With plywood and two-by-fours strewn across the stage, a time-honored process is under way at Holliston High as Theatre 370 continues preparations for its four-show, three-night run of "The Diary of Anne Frank."
Theatre 370 will be putting on 7:30 p.m. performances on Thursday, Friday and Saturday in addition to a 2:30 p.m. matinee on Saturday. All shows are in the HHS auditorium.
The Diary of Anne Frank was adapted for the stage in 1959 by Frances Goodrich and Albert Hackett from the Frank's original notes, which were compiled and published by an Amsterdam firm in 1947. The play chronicles the lives of Frank and her family as they spent two years in hiding during the Nazi occupation of the Netherlands.
Widely regarded as one of the finest books of the 20th century, Frank's diary inspired Goodrich and Hackett's Tony Award-winning play, which also won the 1956 Pulitzer Prize in Drama. Goodrich and Hackett also wrote the screenplay for the 1959 movie version.
Theatre 370 and director Brian Hickey will again be taking a unique approach to heightening the crowd experience, altering the stage and expanding seating in some areas. For the past eight or so years, the spring play, as opposed to the fall musical, has been done as a black box theater production. Everything from the pit to the back of the room will be walled off. The front of the stage will be equipped with risers and there will be more seats to the side, allowing up to 120 audeience members for the three intimate nights.
Hickey, who is also the drama department director in HHS, wants the audience to be ushered into the black box enclosure through a bookcase, making the play’s immediate dramatics apparent. The set construction is currently in the early phases.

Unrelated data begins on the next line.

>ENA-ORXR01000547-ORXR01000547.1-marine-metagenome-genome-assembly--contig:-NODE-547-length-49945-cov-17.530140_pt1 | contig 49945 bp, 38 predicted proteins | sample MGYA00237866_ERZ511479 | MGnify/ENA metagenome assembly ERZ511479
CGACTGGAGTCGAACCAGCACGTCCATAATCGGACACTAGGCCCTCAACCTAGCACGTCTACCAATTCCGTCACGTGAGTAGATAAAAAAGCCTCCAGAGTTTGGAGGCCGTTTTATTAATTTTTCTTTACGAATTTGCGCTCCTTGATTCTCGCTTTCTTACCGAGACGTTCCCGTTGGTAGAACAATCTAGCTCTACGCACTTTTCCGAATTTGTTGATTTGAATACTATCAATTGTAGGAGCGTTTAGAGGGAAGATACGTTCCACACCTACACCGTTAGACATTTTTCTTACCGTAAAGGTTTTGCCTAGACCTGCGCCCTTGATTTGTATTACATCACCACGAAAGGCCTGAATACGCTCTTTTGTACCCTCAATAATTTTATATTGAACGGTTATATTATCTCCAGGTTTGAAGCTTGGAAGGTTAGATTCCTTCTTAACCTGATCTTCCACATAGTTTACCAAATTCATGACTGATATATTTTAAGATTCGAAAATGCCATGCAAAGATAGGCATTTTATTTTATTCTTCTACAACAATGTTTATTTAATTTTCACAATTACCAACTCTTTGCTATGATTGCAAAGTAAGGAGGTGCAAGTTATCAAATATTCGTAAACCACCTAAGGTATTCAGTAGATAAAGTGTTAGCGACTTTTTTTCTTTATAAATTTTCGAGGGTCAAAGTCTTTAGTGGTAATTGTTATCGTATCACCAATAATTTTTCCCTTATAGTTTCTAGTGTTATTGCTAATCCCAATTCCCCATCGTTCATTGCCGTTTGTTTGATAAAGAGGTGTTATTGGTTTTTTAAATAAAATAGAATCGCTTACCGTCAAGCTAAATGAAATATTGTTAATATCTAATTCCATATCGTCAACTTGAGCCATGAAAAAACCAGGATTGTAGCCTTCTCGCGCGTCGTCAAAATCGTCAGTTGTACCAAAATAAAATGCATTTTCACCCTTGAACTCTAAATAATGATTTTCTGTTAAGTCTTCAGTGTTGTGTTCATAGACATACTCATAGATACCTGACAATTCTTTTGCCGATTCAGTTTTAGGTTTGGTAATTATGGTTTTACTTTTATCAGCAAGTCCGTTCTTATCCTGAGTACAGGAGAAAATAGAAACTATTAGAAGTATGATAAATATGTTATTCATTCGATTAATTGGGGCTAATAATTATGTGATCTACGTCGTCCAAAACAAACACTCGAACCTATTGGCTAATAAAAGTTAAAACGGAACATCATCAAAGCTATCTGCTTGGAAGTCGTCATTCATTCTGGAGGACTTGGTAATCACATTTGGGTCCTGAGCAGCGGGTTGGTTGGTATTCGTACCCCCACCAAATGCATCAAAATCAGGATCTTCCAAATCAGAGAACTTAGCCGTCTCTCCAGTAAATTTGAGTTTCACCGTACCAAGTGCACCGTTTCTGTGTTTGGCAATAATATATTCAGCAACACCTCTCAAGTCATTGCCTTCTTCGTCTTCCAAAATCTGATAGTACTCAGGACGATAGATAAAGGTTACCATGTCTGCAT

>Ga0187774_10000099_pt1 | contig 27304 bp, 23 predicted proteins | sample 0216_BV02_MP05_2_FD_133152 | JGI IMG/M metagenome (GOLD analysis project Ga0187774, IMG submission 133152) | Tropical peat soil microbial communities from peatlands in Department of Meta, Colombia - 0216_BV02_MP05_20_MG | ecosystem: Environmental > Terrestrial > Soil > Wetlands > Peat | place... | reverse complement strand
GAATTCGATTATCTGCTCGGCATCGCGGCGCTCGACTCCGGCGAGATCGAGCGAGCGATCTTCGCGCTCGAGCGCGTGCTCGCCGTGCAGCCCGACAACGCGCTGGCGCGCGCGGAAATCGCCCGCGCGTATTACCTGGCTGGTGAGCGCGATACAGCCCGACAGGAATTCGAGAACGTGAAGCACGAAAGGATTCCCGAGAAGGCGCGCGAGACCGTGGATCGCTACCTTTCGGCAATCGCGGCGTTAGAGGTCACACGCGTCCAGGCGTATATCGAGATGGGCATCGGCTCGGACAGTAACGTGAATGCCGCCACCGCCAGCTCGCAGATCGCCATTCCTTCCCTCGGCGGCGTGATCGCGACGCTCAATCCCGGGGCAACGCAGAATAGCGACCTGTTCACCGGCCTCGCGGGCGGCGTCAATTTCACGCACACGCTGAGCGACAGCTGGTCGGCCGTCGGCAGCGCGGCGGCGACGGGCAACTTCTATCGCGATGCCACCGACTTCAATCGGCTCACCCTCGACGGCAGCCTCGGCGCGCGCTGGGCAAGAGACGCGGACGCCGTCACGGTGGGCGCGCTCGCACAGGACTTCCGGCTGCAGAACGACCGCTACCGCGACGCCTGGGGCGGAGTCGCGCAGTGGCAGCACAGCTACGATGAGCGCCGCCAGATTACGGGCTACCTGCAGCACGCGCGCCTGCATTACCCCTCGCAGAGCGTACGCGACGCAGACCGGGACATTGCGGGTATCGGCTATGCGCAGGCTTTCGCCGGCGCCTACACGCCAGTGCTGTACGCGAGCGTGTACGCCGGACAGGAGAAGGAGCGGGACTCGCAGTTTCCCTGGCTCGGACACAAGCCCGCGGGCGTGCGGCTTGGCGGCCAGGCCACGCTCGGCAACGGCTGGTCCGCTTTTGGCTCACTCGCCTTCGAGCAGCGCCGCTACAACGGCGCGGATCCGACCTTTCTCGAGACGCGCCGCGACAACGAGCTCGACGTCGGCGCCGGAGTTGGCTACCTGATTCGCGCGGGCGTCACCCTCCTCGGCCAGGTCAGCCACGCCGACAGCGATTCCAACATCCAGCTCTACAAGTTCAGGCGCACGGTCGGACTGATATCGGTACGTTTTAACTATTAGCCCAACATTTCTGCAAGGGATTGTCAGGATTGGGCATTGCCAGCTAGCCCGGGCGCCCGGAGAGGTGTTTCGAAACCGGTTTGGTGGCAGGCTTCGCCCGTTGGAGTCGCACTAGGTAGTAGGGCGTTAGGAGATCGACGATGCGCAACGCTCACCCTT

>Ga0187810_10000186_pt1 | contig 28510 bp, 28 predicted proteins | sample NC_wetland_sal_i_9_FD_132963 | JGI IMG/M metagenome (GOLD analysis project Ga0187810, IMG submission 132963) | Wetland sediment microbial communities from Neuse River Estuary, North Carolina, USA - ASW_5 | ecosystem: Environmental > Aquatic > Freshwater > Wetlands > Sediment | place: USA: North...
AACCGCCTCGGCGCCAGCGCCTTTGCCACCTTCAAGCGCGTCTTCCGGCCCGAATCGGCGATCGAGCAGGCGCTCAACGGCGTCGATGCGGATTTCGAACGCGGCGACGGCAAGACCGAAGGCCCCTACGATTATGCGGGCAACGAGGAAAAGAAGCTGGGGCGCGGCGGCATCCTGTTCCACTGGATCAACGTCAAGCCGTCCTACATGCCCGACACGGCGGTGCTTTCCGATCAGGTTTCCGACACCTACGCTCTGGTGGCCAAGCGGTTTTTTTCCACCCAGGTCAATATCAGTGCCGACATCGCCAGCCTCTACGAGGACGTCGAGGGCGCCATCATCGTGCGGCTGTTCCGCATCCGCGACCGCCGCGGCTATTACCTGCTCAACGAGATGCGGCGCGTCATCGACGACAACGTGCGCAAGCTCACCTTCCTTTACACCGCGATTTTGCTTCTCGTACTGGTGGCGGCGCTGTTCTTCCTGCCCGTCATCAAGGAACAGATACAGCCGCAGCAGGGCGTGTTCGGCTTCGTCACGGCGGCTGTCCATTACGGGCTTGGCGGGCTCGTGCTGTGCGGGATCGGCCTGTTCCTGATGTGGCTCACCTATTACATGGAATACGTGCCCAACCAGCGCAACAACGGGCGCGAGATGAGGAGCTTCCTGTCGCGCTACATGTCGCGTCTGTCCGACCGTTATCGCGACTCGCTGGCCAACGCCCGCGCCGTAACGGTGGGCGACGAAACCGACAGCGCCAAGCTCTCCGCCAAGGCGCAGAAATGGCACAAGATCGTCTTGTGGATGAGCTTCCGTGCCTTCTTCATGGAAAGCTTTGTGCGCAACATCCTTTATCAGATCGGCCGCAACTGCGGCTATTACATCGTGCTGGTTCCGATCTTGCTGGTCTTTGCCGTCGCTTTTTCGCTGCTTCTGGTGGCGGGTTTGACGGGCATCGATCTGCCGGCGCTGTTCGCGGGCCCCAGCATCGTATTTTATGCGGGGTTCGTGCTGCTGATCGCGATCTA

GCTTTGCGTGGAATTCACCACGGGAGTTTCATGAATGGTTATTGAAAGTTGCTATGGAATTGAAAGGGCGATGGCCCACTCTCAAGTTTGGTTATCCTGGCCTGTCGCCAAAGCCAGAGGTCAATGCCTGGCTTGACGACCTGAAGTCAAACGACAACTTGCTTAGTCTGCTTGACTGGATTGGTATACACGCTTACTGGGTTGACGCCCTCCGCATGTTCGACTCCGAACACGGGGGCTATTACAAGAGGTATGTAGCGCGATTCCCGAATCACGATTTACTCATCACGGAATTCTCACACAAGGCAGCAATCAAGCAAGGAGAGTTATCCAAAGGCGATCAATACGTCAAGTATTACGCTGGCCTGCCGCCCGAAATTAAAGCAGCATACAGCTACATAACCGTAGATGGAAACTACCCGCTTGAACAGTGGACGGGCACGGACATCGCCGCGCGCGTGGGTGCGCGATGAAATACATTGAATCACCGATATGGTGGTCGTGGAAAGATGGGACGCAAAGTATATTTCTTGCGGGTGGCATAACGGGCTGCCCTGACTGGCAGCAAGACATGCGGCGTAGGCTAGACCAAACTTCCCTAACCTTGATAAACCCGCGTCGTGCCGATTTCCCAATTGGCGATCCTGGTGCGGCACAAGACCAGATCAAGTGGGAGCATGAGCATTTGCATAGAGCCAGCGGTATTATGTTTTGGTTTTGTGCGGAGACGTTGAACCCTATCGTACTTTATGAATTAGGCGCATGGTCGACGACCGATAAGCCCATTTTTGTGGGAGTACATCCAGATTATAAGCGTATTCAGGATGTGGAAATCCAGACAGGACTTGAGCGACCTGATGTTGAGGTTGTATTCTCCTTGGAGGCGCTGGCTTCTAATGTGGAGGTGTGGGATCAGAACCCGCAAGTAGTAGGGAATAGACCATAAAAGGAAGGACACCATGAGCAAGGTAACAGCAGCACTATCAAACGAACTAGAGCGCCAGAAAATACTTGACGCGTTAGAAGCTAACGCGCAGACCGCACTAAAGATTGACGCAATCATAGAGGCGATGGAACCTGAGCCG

Hickey explained how they’re designing a cut-away interior of the house, with all rooms visible in a scaled-down size. And like in "The Sound of Music" this fall, the cast members will help rearrange the set as the two-act play moves forward.
A few of the cast members are first-timers to the high school stage, but both Hickey and Nate Burket, playing a leading role as Mr. Frank, have high hopes for the production. Hickey said he needs to concentrate the “organized chaos” into focused, human moments between cast members while fostering the right amount of drama.
“When I was designing this, I looked online to see the actual Anne Frank house and I wanted the audience to feel that experience," said Hickey, emphasizing a desire for the audience to feel the claustrophobia of being trapped in a small space. "Anne isn’t there sometimes and we hear her voice, you can see and hear everything. We wanted a more immediate, overpowering feeling.
“The Sound of Music is the closest I’ve ever come to nailing the visions I’ve had," added Hickey. "I have these ideas in my head set-wise. Sometimes, we’re able to let go and rely on telling the story. They (the cast members) bring the set to life, the set doesn’t bring them to life.”
Unlike for "The Sound of Music," for which a high-class backdrop was shipped in from around the world, this set is all original innovation. In many renditions, there’s a belfry featured in the background, but Hickey’s eschewing that for this production to get, what he believes, will be a more genuine feeling.
The cast is a 10-member ensemble with Jinny Pollinger playing the lead as Anne Frank. Burket will star as Mr. Frank with Hannah Fried-Tanzer as Mrs. Frank, Nick Ciavarra as Peter, Maddie Murphy as Margot, Ariel Holman as Mrs. van Daan, Bobbi Glasier as Mr. van Daan, Drew Volmer as Mr. Dussel, Meg Lacey as Miep and Andrew Mades as Mr. Kraler.
Tickets for the show are $12. For more information or to reserve tickets, call Hickey at 508-429-0677, ext. 5107.